- heightPixels, widthPixels – The dimensions of the screenshot.
When all of these parameters are provided, the
GetVirtualMachineScreenshot function is invoked:
If the virtual machine ID is valid and exists, the
GetVmScreenshot function is called. This actually “proxies” the request into another internal service.
We can see that it creates a new request with the specified parameters and passes it to the request executor. The internal service which will process this request is called “Compute Cluster Manager” (located in the Infrastructure Control Layer). From its name, we see that it manages the compute clusters, and can perform relevant actions. Let’s see how this service handles the screenshot request:
First, we encounter this wrapper function, which calls another
GetVmScreenshot on the
vmScreenshotCollector instance. However, we can see that there is a new parameter, a flag that determines if the compute cluster contains only a single host/node.
GetVirtualMachineOwnerNode figures out which node of the cluster the virtual machine is located on, it calls the
It seems like this function constructs a remote Powershell command which it executes on the compute node (this is how most of the compute operations work). Let’s look at the compute node and see how the
Get-CpiVmThumbnail is implemented:
This is the Powershell implementation of this function. It looks like it executes the
GetVirtualSystemthumbnailImage which is a Hyper-V WMI call that grabs the thumbnail for the virtual machine. The thumbnail is the small window at the bottom left of the machine overview in Hyper-V:
However, because of the option to specify dimensions, this is equivalent to a legit quality screenshot.
Now that we have a good understanding of the primitives contained in “DataService”, let’s get back to our first question: Why doesn’t it require authentication? We actually don’t know the answer, but it should absolutely require authentication. We approached this by asking an additional question: In what scenario can we access this service from outside? The answer is SSRF, but where should we start looking? The obvious choice is the User Portal. It is accessible to the tenants and can access services such as ARM. On Azure Stack, it can even directly access the internal services.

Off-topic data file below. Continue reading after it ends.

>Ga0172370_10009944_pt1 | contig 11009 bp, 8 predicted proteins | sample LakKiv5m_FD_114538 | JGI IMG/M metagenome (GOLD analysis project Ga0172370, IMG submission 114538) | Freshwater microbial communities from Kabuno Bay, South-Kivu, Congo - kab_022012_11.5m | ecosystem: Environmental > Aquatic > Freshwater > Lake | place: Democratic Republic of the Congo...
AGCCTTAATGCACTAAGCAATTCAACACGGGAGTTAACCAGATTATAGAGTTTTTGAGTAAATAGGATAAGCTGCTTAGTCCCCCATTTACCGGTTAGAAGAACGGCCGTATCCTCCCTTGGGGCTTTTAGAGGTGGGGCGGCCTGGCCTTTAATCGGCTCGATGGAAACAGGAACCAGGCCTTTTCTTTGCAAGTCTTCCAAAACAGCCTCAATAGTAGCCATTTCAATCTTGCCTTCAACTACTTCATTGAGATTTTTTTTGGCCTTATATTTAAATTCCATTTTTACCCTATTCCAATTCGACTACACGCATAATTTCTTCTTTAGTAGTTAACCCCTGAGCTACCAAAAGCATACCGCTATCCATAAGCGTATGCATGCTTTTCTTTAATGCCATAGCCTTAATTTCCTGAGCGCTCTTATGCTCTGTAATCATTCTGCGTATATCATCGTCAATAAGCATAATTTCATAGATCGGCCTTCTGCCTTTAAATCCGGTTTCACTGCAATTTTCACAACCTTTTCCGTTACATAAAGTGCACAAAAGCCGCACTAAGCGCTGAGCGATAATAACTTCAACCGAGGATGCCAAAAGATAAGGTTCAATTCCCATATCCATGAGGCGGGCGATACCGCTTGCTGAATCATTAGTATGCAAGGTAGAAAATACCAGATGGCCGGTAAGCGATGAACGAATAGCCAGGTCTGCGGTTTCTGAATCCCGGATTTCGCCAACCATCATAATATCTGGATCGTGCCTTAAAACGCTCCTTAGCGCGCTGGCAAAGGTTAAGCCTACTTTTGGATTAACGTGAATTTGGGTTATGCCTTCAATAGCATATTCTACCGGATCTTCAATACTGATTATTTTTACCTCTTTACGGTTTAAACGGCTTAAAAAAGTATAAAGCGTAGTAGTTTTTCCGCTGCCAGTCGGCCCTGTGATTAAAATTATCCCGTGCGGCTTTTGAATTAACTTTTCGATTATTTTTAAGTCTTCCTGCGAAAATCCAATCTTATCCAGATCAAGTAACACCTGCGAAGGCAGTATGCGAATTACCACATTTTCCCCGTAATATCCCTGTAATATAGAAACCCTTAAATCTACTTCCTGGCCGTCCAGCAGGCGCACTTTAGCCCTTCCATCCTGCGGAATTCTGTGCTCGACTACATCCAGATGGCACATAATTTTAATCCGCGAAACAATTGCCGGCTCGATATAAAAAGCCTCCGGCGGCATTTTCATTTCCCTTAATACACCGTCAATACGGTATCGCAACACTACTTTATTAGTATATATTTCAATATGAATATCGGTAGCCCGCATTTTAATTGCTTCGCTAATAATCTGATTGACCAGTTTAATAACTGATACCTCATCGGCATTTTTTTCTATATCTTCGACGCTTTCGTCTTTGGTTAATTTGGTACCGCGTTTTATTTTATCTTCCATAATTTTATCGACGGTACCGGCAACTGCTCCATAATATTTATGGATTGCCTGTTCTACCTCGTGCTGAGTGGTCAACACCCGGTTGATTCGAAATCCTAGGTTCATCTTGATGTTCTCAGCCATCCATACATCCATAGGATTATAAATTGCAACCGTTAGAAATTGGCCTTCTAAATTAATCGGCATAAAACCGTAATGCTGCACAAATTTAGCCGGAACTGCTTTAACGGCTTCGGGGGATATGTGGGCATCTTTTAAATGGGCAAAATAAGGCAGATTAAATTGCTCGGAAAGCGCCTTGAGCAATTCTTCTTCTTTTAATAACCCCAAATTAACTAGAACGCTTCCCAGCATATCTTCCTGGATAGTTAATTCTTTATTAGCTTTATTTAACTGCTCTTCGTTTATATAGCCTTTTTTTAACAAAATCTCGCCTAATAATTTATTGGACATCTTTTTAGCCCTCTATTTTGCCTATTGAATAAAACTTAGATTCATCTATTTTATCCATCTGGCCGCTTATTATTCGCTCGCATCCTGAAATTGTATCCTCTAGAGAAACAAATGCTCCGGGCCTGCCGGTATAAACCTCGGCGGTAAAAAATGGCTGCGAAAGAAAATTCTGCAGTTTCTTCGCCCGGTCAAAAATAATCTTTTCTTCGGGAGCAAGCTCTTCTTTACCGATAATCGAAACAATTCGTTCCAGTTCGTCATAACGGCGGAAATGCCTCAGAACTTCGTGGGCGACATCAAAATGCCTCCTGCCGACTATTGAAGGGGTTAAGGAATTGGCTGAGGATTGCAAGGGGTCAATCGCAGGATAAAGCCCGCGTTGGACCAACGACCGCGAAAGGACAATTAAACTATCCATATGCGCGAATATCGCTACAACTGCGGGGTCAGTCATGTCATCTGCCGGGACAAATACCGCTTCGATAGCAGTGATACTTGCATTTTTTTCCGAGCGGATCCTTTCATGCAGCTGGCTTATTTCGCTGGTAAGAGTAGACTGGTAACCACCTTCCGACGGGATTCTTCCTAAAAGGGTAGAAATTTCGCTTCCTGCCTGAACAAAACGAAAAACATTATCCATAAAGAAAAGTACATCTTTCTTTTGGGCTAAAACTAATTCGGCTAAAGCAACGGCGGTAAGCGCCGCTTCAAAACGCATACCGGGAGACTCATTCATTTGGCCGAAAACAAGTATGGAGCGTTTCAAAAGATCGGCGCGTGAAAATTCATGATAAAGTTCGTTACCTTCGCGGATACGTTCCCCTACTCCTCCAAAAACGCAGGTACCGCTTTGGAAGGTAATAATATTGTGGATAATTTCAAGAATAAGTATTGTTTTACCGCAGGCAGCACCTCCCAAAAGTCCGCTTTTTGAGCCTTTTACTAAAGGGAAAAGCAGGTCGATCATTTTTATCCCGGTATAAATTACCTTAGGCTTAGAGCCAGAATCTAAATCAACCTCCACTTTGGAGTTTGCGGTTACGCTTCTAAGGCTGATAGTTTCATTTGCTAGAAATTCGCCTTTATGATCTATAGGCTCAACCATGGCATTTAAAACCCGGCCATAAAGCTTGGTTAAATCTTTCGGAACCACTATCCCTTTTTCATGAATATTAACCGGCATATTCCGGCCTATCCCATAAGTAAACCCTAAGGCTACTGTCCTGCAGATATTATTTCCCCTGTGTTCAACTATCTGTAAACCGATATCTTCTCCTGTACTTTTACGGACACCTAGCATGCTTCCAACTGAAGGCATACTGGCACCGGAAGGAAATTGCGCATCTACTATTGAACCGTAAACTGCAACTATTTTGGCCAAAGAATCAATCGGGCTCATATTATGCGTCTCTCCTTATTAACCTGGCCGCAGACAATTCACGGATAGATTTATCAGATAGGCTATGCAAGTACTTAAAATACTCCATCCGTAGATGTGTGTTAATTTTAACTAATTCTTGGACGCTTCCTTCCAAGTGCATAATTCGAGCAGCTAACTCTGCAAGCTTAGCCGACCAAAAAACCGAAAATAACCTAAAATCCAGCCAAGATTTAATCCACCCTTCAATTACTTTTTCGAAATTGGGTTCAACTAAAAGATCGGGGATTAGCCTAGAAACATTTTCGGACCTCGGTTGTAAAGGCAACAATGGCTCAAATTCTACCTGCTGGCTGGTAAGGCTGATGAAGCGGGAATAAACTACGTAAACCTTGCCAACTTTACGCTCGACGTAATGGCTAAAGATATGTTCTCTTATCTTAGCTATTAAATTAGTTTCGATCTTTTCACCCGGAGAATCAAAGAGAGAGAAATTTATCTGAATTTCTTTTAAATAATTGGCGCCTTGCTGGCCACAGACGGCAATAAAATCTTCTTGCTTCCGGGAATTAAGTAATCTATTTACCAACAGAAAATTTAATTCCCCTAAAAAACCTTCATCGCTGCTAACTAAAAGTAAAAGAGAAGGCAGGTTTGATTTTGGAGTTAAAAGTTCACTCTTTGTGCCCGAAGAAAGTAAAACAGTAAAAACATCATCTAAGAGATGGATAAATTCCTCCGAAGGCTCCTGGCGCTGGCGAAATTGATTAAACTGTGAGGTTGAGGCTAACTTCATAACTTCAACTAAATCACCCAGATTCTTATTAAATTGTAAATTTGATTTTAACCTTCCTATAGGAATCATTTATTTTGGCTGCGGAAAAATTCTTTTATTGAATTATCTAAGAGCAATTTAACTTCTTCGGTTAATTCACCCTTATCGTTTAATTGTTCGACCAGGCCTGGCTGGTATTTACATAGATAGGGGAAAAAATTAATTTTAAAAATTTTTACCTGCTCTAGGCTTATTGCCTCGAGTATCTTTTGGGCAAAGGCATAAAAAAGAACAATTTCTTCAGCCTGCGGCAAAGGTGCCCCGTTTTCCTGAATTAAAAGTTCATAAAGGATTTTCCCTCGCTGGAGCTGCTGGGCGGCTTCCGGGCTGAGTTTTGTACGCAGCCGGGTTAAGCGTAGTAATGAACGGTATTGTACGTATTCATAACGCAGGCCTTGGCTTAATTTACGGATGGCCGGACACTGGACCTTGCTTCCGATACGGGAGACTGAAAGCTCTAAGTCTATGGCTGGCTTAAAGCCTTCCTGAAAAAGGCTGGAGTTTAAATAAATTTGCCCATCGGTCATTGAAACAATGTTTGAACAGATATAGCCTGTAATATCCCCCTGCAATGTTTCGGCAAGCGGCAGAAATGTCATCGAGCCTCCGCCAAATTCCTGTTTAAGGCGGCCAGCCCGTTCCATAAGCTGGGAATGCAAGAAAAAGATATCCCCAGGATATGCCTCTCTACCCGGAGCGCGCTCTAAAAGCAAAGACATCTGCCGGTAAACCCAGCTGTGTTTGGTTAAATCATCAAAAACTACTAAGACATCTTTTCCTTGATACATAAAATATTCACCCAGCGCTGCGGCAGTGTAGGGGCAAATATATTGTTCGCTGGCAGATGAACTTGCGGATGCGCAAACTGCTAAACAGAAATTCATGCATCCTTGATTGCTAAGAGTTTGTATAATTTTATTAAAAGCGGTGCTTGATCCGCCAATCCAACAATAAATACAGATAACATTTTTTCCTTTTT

Azure Stack and Azure can deploy resources from a template. The template can be loaded from a local file, or a remote URL. It is a very simple feature and also interesting in terms of SSRF, because it sends a GET request to a URL to retrieve data. This is the implementation of the remote template loading (used as Ajax):
GetStringAsync function sends an HTTP GET request to the templateUri and returns the data as JSON. There is no validation on whether the host is internal or external (and it supports IPv6). Therefore, this method is a perfect candidate for SSRF. Although this allows only GET requests, as we’ve seen above, it’s sufficient for accessing the DataService.
So let’s use an example. We want to get a screenshot from a machine whose ID is f6789665-5e37-45b8-96d9-7d7d55b59be6 with the 800×600 dimensions:
The response we got is Base64 encoded raw image data.
We can now take the data we got and transform it into an actual image. Here is an example using powershell:
We will get this image:
In this part, we showed how a small logical bug can sometimes be leveraged into a serious issue. In our case, because DataService didn’t require authentication, this eventually allowed us to get screenshots and information about tenants and infrastructure machines.
In the second part, we will take a deep dive into Azure App Service internals and examine its architecture, attack vectors, and demonstrate how a critical vulnerability we found in one of its components affected Azure Cloud.
The SSRF vulnerability (CVE-2019-1234) was disclosed and fixed by Microsoft, and was awarded $5,000 from Microsoft’s bug bounty program.
The unauthenticated internal API issue had also been separately discovered by Microsoft, and had been addressed in late 2018 in Azure Stack 1811 update.
In the next part, we disclose a critical vulnerability we found in the Azure App Service.